The Good, Bad and Ugly in Art
What a challenge to transfer this Italian-Western* title thematic to Art!
Here several approaches:
- the Art recipient (consumer) , approaches the work of art with the expectation that his taste must be tickled, otherwise it is ugly. Fortunately, this is not relevant for the art-savy, but it is in itself quite bad in the obvious lack of interest on the part of the art consumer.
- the Critic (advanced recipient) considers the work of art through the spectacles of the criteria which art historical considerations provide for him: aesthetics (good) big business (bad) and provocation (this is often ugly)
- The Artist (producer) usually positions himself deliberately in this coordinate system (good = aesthetic, bad = business, ugly = provocative)
For my work, I have noticed over the years, there remains a tension between aesthetics and relevance.
The search for aesthetics (good) in the presentation brings me to abstraction.
In my work, the provocation (ugly) does not actually occur.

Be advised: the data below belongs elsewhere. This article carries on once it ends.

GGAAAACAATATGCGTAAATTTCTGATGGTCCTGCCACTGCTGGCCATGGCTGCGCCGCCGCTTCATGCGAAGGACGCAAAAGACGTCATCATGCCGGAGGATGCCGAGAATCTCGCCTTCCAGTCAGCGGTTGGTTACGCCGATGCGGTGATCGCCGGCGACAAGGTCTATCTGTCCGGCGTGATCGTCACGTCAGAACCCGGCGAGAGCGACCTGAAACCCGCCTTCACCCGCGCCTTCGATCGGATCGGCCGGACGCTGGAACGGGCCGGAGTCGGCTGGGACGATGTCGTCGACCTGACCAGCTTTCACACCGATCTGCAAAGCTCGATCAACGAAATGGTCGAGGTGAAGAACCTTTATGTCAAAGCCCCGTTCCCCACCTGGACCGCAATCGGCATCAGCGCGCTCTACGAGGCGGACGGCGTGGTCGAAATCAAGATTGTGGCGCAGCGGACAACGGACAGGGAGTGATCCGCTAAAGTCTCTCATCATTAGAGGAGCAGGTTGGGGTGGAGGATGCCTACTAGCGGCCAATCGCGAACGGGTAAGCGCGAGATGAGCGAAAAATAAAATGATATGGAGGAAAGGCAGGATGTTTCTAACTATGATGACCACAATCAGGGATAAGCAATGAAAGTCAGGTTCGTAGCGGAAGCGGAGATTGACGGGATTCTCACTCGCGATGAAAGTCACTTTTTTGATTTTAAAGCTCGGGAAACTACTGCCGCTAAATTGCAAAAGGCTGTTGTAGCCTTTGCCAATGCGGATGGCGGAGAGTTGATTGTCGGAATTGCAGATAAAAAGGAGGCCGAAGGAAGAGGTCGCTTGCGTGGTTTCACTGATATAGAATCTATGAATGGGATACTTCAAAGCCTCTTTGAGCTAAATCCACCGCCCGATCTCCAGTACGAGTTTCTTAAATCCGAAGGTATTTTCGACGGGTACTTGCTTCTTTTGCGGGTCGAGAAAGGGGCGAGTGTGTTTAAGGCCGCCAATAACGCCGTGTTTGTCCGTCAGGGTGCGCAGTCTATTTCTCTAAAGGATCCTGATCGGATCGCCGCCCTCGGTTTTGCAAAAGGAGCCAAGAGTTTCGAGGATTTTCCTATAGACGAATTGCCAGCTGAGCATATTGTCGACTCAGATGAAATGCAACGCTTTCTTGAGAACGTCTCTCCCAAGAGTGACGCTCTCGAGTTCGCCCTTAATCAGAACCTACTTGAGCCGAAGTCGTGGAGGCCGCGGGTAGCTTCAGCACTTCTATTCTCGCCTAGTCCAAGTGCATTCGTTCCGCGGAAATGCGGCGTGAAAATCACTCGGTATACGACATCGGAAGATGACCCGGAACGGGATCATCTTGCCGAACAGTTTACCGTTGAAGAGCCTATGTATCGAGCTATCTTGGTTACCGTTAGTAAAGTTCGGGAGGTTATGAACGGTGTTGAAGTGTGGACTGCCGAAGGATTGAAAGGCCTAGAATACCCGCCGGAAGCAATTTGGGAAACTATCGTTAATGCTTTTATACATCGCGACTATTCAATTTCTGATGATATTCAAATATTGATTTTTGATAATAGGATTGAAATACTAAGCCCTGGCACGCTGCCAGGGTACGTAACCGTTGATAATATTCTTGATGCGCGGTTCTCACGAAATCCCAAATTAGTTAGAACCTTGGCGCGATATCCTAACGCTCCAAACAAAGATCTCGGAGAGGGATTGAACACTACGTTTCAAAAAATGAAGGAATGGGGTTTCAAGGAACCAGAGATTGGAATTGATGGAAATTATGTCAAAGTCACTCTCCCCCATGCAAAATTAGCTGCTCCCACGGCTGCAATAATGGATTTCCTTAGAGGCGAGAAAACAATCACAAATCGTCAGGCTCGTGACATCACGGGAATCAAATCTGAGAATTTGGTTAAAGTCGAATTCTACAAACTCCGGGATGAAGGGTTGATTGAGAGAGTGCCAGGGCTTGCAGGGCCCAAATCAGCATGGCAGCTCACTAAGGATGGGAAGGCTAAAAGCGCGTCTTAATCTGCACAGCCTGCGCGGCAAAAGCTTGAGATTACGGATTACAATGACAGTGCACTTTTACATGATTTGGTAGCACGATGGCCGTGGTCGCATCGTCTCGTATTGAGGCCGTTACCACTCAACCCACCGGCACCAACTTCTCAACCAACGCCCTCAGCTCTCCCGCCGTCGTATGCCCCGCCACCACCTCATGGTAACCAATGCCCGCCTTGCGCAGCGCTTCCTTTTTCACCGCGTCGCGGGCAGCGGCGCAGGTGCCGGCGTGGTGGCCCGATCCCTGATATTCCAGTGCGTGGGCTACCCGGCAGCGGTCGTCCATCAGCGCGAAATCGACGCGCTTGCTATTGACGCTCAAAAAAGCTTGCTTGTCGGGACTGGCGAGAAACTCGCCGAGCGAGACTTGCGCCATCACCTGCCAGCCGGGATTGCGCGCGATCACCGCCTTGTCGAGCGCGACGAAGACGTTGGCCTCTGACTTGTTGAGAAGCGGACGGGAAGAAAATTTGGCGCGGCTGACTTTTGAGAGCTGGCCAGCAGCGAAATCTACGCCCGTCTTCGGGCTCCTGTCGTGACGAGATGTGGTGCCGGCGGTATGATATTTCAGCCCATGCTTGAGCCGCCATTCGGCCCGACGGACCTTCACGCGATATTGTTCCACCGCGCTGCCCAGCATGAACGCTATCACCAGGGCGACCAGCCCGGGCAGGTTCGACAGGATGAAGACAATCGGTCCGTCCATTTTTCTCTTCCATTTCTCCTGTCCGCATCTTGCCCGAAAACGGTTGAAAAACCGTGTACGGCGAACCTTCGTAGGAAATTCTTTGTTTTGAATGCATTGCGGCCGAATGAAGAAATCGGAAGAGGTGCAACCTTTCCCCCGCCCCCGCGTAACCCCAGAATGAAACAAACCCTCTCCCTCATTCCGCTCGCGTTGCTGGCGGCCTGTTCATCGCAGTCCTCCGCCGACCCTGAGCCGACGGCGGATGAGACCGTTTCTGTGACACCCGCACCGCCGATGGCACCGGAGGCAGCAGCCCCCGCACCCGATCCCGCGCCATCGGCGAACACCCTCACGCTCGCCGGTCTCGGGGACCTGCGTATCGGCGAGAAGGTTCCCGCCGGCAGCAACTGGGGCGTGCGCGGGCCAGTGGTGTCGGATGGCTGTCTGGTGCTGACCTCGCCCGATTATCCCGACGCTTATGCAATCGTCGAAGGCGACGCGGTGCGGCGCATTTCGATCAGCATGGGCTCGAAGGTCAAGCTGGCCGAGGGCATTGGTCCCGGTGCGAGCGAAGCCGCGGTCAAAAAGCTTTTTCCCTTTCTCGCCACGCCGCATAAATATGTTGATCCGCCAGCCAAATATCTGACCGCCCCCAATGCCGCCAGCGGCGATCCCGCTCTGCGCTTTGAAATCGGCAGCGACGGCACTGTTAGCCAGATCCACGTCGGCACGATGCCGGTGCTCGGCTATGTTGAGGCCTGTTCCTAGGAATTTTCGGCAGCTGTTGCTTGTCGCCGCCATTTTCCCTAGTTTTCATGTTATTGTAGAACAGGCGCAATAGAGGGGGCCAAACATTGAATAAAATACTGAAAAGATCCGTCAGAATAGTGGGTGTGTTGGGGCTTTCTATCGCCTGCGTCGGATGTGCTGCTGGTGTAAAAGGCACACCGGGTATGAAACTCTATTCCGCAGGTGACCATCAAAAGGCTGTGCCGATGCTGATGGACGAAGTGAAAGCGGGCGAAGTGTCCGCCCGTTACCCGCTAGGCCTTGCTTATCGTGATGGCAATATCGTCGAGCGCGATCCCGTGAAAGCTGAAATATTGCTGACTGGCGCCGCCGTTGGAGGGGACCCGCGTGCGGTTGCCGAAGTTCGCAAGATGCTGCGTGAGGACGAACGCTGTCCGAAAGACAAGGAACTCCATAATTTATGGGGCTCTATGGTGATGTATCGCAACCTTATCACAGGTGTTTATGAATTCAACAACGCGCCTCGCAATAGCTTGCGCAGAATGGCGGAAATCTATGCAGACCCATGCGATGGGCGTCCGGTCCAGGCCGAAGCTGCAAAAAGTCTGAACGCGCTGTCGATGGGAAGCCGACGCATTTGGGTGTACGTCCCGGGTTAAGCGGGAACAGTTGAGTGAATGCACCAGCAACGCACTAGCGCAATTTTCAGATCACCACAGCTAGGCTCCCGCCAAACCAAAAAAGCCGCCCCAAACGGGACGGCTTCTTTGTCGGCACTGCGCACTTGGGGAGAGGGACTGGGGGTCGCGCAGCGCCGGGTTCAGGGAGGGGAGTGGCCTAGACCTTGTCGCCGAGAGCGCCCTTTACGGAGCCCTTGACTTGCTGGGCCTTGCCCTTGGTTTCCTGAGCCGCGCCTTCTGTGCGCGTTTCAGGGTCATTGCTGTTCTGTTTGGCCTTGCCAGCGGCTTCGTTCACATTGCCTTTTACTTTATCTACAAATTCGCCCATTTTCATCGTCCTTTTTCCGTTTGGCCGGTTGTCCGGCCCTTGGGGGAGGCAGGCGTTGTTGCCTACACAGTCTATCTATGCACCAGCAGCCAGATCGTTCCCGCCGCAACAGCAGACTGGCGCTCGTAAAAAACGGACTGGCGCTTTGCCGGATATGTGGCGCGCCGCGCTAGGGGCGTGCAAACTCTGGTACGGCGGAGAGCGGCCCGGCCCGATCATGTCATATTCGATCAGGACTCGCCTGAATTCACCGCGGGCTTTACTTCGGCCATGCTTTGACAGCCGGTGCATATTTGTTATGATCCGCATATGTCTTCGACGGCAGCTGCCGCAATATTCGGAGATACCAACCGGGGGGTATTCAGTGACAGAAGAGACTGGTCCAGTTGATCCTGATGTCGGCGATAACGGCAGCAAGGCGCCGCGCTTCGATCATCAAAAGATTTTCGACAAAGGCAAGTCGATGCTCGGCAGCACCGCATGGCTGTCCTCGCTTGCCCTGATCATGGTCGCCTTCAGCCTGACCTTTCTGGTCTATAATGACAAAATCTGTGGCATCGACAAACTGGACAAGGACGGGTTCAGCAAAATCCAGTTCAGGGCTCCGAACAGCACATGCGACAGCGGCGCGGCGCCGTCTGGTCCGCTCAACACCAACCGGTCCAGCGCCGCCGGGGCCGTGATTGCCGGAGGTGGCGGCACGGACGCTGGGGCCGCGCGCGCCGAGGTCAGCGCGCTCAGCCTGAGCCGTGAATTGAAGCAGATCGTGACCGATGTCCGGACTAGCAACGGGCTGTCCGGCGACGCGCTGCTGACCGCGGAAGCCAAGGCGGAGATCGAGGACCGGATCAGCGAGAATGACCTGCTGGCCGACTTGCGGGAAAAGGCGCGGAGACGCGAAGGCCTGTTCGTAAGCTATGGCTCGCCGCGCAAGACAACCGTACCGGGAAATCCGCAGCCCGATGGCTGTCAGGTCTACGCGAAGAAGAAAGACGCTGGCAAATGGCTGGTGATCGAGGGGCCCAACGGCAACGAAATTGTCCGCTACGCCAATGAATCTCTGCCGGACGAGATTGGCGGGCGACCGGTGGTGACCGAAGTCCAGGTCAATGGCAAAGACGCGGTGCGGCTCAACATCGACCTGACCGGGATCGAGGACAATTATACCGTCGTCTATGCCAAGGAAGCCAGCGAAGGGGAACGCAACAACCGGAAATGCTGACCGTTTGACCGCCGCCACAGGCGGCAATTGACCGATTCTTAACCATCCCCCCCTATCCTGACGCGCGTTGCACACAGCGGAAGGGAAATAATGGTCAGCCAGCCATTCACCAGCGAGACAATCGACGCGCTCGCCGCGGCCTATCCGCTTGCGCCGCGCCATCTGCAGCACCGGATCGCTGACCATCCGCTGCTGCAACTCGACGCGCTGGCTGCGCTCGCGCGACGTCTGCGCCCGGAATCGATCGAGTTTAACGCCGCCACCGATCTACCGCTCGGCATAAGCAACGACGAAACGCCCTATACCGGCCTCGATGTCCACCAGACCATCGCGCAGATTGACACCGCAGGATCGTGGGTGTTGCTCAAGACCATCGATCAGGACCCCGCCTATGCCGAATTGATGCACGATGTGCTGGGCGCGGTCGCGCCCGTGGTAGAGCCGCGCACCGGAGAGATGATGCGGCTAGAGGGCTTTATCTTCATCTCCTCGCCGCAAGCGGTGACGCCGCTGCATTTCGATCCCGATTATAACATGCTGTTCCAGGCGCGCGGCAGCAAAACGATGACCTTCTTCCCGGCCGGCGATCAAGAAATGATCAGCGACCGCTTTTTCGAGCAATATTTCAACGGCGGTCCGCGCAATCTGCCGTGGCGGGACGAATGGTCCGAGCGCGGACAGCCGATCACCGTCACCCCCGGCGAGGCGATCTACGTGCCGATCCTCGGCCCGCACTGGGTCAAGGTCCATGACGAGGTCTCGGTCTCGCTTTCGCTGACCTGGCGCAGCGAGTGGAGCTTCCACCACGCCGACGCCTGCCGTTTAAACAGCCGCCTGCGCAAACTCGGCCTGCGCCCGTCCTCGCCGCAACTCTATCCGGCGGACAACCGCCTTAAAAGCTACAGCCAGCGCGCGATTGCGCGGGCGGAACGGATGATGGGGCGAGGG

Rather, I feel provoked by the themes themselves and in the processing them artistically I strive to get an approximation of relevance. Actually, my subjects themselves are often ugly: e.g. I use construction debris and refer to the stresses provoked by our constant modern mobility.
In my opinion, the discussion of these issues is quite relevant. However, whether this relevance is perceived by the interested viewer is in the realm of the viewers interpretation, not in mine.
According to Adorno, the work of art itself remains autonomous from the viewer – what a relief!
*The theme from the 1966 Sergio Leone film “The Good, the Bad and the Ugly“ with Clint Eastwood